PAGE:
The Over/Under: Green Day


Once upon a time, Green Day was the little punk band that could, a heart-on-sleeve manifestation of the fiercely indie Berkeley music scene hovering around 924 Gilman St. back in the ‘80s (along with contemporaries Rancid and Pansy Division) and indefatigable champions of the “loud fast rules” associated with punk’s decades-old orthodoxy. Twenty years, eight studio releases and tens of millions of records sold later, frontman Billie Joe Armstrong, bassist Mike Dirnt and drummer Tré Cool are the last men standing in the rock ‘n’ roll army, a compellingly three-dimensional band capable of unleashing a magnum opus such as their brand-new 21st Century Breakdown on the masses. It’s an 18-song, hour-plus, honest-to-god rock opera that blows out an epic, Zen Arcade-like bildungsroman with economic, A Quick One precision while flaunting an almost encyclopedic knowledge of the entirety of rock history from the Beatles and Kinks to the Pretty Things and Clash. In short: Green Day is probably rock’s best example of how a little vision, a lot of talent and a dash of dumb luck can easily translate to rock-god status in our ongoing artistic recession. Fresh off the band’s appearance on Saturday Night Live and smack in the middle of a week’s worth of appearances at various venues around New York City, here are the five most overrated and underrated Green Day tracks, as chosen by MAGNET’s Corey duBrowa.

:: The Five Most Overrated Green Day Songs
1. “Good Riddance (Time of Your Life)” (1997)

This acoustic ballad—originally the b-side for Insomniac track “Brain Stew” but given a string-sweetened arrangement by the time it landed on Nimrod—was conceived by Armstrong as a breakup song, a tune about, he says, a “girl who was moving to Ecuador … which I wrote as kind of a bon voyage. I thought that calling the song ‘Time Of Your Life’ was just a little too level-headed for me, so I had to come up with something different.” But its sepia-toned, MTV award-winning video and nostalgic point of view have made it the band’s “Stairway To Heaven,” a maudlin, played-every-day-on-alternative-radio, prom/wedding song that’s out of keeping with pretty much everything else in the Green Day canon. It also served as the soundtrack to the next-to-last Seinfeld episode, which hardly qualifies as a sin but certainly assigns the song the unmistakable whiff of “overrated.”

2. “American Idiot” (2004)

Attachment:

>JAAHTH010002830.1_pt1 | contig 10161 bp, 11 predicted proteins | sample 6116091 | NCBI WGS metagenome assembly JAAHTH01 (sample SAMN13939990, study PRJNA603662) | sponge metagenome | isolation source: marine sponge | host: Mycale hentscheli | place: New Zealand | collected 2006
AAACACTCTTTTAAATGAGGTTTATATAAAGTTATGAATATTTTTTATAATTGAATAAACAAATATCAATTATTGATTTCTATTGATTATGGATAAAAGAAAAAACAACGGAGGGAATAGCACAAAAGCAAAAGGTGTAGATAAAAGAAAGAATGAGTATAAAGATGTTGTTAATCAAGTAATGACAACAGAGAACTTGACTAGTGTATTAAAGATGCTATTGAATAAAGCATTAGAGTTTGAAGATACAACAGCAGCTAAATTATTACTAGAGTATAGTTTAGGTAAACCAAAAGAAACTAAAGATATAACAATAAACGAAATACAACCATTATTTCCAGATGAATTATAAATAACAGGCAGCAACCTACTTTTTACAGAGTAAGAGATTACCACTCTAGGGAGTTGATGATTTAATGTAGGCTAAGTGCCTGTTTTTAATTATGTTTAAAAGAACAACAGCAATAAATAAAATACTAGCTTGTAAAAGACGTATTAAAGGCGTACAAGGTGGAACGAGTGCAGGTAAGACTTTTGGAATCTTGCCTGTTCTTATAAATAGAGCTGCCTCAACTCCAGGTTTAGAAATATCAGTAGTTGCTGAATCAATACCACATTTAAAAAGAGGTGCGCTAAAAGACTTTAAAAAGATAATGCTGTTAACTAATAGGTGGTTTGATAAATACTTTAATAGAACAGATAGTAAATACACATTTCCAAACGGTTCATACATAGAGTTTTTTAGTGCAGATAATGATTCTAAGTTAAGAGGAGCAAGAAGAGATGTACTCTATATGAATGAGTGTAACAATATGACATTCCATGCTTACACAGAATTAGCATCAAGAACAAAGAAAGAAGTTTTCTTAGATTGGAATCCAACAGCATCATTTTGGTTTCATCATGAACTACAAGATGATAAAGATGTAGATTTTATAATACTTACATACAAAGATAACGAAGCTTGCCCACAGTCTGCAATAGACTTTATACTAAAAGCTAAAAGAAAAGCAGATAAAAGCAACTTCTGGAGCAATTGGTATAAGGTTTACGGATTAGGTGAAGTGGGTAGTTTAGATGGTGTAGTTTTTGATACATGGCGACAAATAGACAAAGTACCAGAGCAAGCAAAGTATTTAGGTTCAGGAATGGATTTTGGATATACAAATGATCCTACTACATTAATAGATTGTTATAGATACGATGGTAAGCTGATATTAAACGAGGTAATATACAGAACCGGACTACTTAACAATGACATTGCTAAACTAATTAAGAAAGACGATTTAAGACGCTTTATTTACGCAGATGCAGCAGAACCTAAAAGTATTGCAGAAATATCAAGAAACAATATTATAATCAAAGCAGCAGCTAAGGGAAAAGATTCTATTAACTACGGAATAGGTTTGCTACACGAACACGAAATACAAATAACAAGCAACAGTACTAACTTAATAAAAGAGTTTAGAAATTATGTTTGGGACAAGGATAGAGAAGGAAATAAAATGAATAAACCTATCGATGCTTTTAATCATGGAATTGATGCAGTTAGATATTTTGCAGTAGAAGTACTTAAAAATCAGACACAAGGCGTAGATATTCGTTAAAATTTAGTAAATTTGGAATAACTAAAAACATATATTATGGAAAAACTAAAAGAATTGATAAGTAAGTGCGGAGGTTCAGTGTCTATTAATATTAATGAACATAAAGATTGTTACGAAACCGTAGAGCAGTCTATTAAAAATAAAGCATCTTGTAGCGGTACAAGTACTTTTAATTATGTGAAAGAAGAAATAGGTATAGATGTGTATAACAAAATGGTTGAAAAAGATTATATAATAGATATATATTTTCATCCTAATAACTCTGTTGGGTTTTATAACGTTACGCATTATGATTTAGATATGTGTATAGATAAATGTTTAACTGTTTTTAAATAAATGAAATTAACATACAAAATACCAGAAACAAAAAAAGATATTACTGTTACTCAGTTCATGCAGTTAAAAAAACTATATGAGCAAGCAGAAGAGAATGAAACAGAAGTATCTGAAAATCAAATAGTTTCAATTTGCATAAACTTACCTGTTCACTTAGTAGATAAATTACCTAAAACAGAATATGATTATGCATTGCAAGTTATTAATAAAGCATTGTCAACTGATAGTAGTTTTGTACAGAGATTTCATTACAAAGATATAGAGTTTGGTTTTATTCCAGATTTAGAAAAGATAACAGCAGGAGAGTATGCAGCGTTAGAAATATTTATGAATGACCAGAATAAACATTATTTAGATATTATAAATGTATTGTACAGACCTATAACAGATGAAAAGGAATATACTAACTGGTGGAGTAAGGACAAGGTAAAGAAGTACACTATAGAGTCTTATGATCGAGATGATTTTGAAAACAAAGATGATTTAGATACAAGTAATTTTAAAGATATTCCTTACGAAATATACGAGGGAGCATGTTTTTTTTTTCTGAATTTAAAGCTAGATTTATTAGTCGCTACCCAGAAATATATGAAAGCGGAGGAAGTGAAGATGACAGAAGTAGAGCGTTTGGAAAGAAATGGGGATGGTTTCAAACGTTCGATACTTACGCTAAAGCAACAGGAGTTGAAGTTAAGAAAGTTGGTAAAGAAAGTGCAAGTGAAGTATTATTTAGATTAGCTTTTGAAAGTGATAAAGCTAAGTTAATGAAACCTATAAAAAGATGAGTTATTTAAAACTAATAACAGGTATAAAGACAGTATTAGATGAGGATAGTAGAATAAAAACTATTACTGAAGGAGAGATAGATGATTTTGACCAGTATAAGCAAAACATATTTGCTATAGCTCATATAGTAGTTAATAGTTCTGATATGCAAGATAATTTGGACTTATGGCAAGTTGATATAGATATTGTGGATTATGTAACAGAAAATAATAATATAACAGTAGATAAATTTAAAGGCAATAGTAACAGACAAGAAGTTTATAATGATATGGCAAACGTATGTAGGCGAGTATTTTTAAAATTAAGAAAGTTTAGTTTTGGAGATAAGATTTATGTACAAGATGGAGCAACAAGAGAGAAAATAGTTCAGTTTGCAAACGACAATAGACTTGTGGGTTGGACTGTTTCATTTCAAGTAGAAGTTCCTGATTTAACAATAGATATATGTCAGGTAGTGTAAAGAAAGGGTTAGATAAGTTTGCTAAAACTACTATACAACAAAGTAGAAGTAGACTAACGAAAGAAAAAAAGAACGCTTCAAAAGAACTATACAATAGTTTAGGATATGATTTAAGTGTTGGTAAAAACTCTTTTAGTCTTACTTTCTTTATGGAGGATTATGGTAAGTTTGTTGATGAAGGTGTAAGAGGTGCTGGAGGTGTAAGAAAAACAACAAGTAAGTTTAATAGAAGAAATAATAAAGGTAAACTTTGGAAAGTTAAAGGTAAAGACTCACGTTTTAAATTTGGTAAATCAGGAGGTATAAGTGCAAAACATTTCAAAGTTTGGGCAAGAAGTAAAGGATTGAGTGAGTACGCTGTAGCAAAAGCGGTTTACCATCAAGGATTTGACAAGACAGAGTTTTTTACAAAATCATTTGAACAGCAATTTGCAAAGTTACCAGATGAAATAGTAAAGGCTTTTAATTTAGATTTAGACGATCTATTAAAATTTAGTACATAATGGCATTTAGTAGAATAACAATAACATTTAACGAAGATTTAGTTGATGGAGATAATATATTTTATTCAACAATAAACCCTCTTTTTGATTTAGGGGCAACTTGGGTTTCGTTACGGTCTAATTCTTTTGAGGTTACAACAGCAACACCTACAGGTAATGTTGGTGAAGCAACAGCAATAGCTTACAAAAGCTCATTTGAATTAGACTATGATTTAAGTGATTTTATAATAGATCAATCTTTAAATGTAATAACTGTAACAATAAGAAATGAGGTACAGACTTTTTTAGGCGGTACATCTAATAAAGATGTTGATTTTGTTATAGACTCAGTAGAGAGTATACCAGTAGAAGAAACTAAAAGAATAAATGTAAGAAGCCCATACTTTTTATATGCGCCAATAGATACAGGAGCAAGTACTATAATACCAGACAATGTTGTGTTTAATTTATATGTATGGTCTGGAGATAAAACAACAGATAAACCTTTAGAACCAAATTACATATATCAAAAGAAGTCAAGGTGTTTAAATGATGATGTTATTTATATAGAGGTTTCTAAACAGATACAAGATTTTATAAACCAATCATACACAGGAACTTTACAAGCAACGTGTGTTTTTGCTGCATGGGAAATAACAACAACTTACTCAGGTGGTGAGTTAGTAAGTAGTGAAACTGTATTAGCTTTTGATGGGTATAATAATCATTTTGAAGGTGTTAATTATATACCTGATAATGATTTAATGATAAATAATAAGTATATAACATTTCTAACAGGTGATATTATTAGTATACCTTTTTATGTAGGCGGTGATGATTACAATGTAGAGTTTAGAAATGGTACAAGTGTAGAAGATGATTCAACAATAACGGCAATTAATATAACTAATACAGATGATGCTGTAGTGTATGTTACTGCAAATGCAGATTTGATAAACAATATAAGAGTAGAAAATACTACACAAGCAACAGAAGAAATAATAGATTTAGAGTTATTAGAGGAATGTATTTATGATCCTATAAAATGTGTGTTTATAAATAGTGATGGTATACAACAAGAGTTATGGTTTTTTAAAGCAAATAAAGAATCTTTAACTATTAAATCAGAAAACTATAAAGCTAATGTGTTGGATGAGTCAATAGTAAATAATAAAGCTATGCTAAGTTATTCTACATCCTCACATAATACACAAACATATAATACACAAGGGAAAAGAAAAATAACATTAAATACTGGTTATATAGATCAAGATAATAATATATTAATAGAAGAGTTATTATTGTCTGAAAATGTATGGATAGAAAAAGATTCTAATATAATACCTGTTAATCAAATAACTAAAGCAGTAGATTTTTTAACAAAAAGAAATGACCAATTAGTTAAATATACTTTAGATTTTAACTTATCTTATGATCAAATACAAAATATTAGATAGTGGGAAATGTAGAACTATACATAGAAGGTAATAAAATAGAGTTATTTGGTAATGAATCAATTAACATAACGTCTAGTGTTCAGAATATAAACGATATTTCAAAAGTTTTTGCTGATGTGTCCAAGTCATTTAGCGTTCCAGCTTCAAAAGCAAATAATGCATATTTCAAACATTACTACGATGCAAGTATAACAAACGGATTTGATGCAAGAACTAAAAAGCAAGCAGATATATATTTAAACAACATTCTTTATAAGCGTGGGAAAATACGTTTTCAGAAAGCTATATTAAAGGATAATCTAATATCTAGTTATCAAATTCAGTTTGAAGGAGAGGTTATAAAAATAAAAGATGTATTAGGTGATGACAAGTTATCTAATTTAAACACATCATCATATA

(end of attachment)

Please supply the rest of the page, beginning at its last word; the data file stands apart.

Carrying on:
When this track first came out, those of us who loathed every square inch of Dubya and all he stood for took Green Day’s pass at protest rock to heart as our rallying cry, a repudiation of an administration we hadn’t voted for, an agenda we couldn’t relate to, a philosophy as out of step with the hopes/dreams of most liberal Americans as fascism. But then this dude named Obama came along in 2008, and now the song feels … a little quaint. Dated. Heavy-handed. In fact, hearing “American Idiot” today either makes me reflexively think of Weird Al’s parody “Canadian Idiot” or pine for Britt Daniel’s similarly minded Spoon track “Don’t Make Me A Target,” which skewered Bush and his cronies in a much more clever, sustainable way.

3. “Walking Contradiction” (1995)
After the megazillion sales and worldwide success of 1994’s Dookie, you could almost hear Green Day stepping back from the third-wave pop/punk mania the band had created. Insomniac is the sound of a group trying too hard to top itself, and “Walking Contradiction” (the album’s fourth and final single) is Green Day in rage-by-numbers mode: a little tired, kinda frazzled, copping the same chords/moves that made the trio so successful just one year previous but sounding stale in the process.

4. Kerplunk! (1992)
Green Day was that ‘90s rarity: a band whose journey from the minors to the majors didn’t cost it any energy or rawness in the transition. (Unlike, let’s say, Nirvana, whose sub-metallic sludge on Bleach became a sonically enhanced roar on Nevermind little more than a year later.) That said, the band’s so-called dress rehearsal for the major labels, 1992’s Kerplunk! (Green Day’s final indie album), is betrayed by a thin, tinny mix, reducing its power considerably. (It’s not accidental that two of the LP’s songs, “2,000 Light Years Away” and “Welcome To Paradise,” were re-recorded by producer Rob Cavallo as soon as the band signed to Reprise.) In particular, it’s powerhouse drummer Cool who’s given short shrift on this album; fill after amazingly athletic fill sounds like it’s being played from within a wet cardboard box, rendering terrific compositions such as “Who Wrote Holden Caulfield?” and “No One Knows” somewhat stillborn compared to earlier EPs such as 1990’s Slappy or 1989’s 1,000 Hours.

“No One Knows”:

5. “Welcome To Paradise” (1994)